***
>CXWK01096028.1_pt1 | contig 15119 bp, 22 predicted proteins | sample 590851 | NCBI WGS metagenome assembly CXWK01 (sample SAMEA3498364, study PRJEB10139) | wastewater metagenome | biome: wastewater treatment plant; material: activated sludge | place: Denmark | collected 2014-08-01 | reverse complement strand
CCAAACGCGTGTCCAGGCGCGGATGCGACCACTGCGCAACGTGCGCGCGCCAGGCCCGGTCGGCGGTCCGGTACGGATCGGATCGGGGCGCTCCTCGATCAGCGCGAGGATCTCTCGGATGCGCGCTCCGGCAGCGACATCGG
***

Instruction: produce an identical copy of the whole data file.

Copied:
>CXWK01096028.1_pt1 | contig 15119 bp, 22 predicted proteins | sample 590851 | NCBI WGS metagenome assembly CXWK01 (sample SAMEA3498364, study PRJEB10139) | wastewater metagenome | biome: wastewater treatment plant; material: activated sludge | place: Denmark | collected 2014-08-01 | reverse complement strand
CCAAACGCGTGTCCAGGCGCGGATGCGACCACTGCGCAACGTGCGCGCGCCAGGCCCGGTCGGCGGTCCGGTACGGATCGGATCGGGGCGCTCCTCGATCAGCGCGAGGATCTCTCGGATGCGCGCTCCGGCAGCGACATCGG